“The government of Israel knows that the Jewish community is a strategic asset to the State of Israel, and therefore, it is far past the time that we be treated accordingly,” Wernick said.
The non-Orthodox movements are already considering legal action against the government. In a July 11 letter to Prime Minister Benjamin Netanyahu, Reform and Conservative leaders announced that they will likely petition Israel’s High Court of Justice over the Western Wall. Following passage of the Mikvah Law, Kariv confirmed to that this issue, too, would be brought to the court.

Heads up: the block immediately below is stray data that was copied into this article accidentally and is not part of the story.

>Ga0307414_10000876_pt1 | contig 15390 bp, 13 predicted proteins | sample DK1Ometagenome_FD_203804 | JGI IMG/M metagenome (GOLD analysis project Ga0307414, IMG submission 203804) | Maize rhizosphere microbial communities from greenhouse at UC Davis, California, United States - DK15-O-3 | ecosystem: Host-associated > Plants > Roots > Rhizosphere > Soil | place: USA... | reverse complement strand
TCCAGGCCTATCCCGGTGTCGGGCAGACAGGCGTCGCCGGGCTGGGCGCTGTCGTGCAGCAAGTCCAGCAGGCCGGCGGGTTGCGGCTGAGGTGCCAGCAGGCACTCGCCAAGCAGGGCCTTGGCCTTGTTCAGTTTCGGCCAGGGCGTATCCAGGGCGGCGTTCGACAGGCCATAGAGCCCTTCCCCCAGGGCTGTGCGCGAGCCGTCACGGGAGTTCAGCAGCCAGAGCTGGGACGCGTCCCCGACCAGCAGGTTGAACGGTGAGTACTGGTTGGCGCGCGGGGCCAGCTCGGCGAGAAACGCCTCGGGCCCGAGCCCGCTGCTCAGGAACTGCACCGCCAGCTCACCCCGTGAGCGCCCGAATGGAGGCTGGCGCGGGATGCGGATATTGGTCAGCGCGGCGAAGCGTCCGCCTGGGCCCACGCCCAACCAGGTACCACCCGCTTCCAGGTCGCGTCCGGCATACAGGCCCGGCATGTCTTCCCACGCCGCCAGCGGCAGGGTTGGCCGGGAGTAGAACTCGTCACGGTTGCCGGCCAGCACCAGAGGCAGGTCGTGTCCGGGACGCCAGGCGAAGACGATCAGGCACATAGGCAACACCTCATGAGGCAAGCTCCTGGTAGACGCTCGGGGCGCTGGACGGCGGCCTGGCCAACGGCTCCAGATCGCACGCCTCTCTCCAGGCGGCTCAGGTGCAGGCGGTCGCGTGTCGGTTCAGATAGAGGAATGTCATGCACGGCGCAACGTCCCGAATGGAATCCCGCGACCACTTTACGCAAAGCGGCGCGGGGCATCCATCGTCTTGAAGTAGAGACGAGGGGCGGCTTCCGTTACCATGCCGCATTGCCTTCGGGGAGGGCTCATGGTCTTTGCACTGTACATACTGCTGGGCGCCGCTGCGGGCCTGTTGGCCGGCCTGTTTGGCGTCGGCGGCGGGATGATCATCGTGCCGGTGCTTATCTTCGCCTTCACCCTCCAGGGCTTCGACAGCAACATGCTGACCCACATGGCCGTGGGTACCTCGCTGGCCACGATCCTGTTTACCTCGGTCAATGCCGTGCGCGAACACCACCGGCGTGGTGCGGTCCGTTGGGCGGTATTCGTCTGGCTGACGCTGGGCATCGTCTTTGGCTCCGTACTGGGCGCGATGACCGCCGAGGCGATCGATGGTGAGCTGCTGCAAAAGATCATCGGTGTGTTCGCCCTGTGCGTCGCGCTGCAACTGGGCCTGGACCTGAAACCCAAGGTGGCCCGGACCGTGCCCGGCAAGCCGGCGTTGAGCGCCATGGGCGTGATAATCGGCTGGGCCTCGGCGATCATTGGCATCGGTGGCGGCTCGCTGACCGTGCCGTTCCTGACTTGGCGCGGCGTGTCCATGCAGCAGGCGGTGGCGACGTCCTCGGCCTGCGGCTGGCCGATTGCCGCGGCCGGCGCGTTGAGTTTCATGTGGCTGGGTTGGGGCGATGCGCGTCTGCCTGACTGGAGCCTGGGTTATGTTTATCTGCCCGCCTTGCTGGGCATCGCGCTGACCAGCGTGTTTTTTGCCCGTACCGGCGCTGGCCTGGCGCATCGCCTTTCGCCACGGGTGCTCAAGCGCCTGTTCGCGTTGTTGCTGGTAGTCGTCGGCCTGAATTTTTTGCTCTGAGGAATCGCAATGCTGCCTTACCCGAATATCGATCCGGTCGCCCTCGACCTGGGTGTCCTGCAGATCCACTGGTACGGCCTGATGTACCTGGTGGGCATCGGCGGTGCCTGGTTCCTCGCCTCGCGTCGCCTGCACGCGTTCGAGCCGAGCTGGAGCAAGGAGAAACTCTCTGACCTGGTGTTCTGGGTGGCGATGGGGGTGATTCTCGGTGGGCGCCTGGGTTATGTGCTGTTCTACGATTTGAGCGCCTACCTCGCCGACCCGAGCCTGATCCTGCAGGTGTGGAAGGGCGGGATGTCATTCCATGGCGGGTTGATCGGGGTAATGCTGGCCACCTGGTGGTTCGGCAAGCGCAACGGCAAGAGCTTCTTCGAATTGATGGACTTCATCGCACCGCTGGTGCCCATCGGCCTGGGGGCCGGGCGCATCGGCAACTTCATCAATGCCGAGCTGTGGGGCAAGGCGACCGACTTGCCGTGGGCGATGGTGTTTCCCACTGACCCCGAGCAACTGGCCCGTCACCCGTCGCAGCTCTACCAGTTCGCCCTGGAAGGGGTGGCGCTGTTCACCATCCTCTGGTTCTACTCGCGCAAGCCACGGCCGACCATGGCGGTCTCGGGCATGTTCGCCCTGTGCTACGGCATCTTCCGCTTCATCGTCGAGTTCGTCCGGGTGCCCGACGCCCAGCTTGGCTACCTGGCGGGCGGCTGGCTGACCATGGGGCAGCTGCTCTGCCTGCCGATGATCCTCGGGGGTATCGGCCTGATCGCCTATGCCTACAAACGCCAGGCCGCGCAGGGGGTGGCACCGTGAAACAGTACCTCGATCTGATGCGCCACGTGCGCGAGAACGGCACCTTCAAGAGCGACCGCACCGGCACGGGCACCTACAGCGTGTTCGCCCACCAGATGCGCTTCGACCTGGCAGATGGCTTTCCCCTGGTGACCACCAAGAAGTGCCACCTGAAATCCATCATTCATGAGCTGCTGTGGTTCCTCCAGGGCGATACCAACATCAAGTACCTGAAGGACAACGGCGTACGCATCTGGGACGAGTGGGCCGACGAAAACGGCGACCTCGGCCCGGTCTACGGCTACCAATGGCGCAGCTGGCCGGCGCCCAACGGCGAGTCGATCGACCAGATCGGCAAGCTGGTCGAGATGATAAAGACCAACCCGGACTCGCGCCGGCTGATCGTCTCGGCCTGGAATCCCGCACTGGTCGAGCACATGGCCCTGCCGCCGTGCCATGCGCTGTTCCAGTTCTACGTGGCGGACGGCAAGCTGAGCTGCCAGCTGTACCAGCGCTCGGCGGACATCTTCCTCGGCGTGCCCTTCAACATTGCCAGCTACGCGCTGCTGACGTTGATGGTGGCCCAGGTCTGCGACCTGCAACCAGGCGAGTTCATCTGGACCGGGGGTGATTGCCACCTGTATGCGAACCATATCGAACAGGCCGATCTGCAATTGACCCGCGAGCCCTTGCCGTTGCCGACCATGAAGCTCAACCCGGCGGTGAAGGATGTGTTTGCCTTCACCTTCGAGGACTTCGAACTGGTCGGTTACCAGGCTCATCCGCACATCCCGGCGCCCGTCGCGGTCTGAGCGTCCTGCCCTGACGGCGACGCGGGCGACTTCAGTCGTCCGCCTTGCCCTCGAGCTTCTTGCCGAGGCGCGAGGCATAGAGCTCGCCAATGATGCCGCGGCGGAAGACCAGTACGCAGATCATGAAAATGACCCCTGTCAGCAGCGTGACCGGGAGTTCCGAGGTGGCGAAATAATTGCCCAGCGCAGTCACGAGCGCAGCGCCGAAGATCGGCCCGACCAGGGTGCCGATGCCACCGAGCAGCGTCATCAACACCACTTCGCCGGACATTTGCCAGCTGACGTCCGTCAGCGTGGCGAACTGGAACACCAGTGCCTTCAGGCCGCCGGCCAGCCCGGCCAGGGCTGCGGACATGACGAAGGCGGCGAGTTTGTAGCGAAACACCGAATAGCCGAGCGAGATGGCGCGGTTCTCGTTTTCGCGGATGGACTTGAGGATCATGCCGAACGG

Even some Modern Orthodox Jews are joining in. Rabbi Donniel Hartman, the Orthodox rabbi who heads the pluralistic Shalom Hartman research and leadership center in Jerusalem, was among those taking part in a July 5 demonstration at the Kotel protesting the government’s reneging on the compromise agreement for the shrine’s use by all movements. “When one group of people owns the holy, then it ceases to be the inheritance of the whole Jewish people,” he said.
The following day, an ad hoc coalition of religious leaders and educators from all denominations joined a protest against the rabbinate’s rejection of the Orthodox religious conversion that had been overseen by Lookstein.
But Sheleg doubted these cross-denominational gestures of support would lead to any political realignment. “For most of religious Zionism, even the most liberal, questions of the Greater Land of Israel”—the struggle to retain the occupied West Bank—“are paramount and take precedence even over issues of theology and religiosity,” he said.